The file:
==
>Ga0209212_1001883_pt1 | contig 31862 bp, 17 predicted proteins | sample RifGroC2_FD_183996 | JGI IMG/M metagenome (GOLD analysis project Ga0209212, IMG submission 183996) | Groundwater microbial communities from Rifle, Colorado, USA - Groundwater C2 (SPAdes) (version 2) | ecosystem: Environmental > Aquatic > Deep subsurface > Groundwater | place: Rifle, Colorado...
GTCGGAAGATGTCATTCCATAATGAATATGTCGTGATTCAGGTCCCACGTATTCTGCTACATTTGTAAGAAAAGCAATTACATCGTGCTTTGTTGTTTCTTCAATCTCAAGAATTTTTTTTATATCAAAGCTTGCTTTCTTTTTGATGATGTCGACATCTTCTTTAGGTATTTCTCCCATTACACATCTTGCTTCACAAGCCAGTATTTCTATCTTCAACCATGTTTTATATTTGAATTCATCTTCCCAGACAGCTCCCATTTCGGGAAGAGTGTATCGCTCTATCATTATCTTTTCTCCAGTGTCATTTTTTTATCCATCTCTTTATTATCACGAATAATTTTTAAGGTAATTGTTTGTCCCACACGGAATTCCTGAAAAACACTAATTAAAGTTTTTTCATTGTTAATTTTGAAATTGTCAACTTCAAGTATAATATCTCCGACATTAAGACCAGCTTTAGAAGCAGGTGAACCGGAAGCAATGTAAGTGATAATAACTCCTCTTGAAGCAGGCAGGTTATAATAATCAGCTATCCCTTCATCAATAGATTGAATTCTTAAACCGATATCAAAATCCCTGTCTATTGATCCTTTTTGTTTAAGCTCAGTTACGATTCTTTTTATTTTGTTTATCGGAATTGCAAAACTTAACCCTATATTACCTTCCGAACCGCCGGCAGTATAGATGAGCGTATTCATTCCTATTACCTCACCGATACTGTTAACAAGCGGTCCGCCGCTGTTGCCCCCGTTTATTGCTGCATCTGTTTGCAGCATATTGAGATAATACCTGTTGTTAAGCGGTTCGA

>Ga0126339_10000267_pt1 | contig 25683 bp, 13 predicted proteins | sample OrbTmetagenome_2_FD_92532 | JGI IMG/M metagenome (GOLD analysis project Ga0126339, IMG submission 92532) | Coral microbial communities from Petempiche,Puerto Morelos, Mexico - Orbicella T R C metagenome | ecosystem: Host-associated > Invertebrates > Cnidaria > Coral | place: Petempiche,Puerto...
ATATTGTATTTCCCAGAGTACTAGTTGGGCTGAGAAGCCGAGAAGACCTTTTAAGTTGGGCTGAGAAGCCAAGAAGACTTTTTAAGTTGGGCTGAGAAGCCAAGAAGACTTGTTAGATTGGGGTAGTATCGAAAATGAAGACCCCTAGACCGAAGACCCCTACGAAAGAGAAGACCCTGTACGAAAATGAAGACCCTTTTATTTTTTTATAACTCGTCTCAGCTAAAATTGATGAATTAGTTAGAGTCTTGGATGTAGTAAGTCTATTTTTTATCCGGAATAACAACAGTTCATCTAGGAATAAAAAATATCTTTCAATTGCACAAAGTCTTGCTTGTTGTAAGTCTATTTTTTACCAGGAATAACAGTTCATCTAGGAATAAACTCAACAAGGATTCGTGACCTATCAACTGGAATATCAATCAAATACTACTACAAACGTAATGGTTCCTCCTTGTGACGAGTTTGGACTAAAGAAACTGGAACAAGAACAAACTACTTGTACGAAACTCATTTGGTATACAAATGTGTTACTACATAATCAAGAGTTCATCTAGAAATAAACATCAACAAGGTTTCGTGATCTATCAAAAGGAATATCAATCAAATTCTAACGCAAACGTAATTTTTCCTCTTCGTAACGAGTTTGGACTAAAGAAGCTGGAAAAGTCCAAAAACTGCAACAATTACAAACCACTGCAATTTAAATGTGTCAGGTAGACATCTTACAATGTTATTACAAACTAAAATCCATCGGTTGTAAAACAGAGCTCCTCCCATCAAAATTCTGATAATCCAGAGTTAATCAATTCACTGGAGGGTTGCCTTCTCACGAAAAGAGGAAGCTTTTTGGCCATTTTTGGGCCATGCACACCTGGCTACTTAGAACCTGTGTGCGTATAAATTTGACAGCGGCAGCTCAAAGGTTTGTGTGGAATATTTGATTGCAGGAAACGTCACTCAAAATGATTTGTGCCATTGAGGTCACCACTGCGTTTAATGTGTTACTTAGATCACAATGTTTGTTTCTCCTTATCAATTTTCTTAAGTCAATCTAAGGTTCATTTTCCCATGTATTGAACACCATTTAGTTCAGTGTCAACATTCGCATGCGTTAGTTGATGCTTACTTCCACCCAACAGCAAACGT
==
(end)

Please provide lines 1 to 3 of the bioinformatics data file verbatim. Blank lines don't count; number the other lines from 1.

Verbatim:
>Ga0209212_1001883_pt1 | contig 31862 bp, 17 predicted proteins | sample RifGroC2_FD_183996 | JGI IMG/M metagenome (GOLD analysis project Ga0209212, IMG submission 183996) | Groundwater microbial communities from Rifle, Colorado, USA - Groundwater C2 (SPAdes) (version 2) | ecosystem: Environmental > Aquatic > Deep subsurface > Groundwater | place: Rifle, Colorado...
GTCGGAAGATGTCATTCCATAATGAATATGTCGTGATTCAGGTCCCACGTATTCTGCTACATTTGTAAGAAAAGCAATTACATCGTGCTTTGTTGTTTCTTCAATCTCAAGAATTTTTTTTATATCAAAGCTTGCTTTCTTTTTGATGATGTCGACATCTTCTTTAGGTATTTCTCCCATTACACATCTTGCTTCACAAGCCAGTATTTCTATCTTCAACCATGTTTTATATTTGAATTCATCTTCCCAGACAGCTCCCATTTCGGGAAGAGTGTATCGCTCTATCATTATCTTTTCTCCAGTGTCATTTTTTTATCCATCTCTTTATTATCACGAATAATTTTTAAGGTAATTGTTTGTCCCACACGGAATTCCTGAAAAACACTAATTAAAGTTTTTTCATTGTTAATTTTGAAATTGTCAACTTCAAGTATAATATCTCCGACATTAAGACCAGCTTTAGAAGCAGGTGAACCGGAAGCAATGTAAGTGATAATAACTCCTCTTGAAGCAGGCAGGTTATAATAATCAGCTATCCCTTCATCAATAGATTGAATTCTTAAACCGATATCAAAATCCCTGTCTATTGATCCTTTTTGTTTAAGCTCAGTTACGATTCTTTTTATTTTGTTTATCGGAATTGCAAAACTTAACCCTATATTACCTTCCGAACCGCCGGCAGTATAGATGAGCGTATTCATTCCTATTACCTCACCGATACTGTTAACAAGCGGTCCGCCGCTGTTGCCCCCGTTTATTGCTGCATCTGTTTGCAGCATATTGAGATAATACCTGTTGTTAAGCGGTTCGA

>Ga0126339_10000267_pt1 | contig 25683 bp, 13 predicted proteins | sample OrbTmetagenome_2_FD_92532 | JGI IMG/M metagenome (GOLD analysis project Ga0126339, IMG submission 92532) | Coral microbial communities from Petempiche,Puerto Morelos, Mexico - Orbicella T R C metagenome | ecosystem: Host-associated > Invertebrates > Cnidaria > Coral | place: Petempiche,Puerto...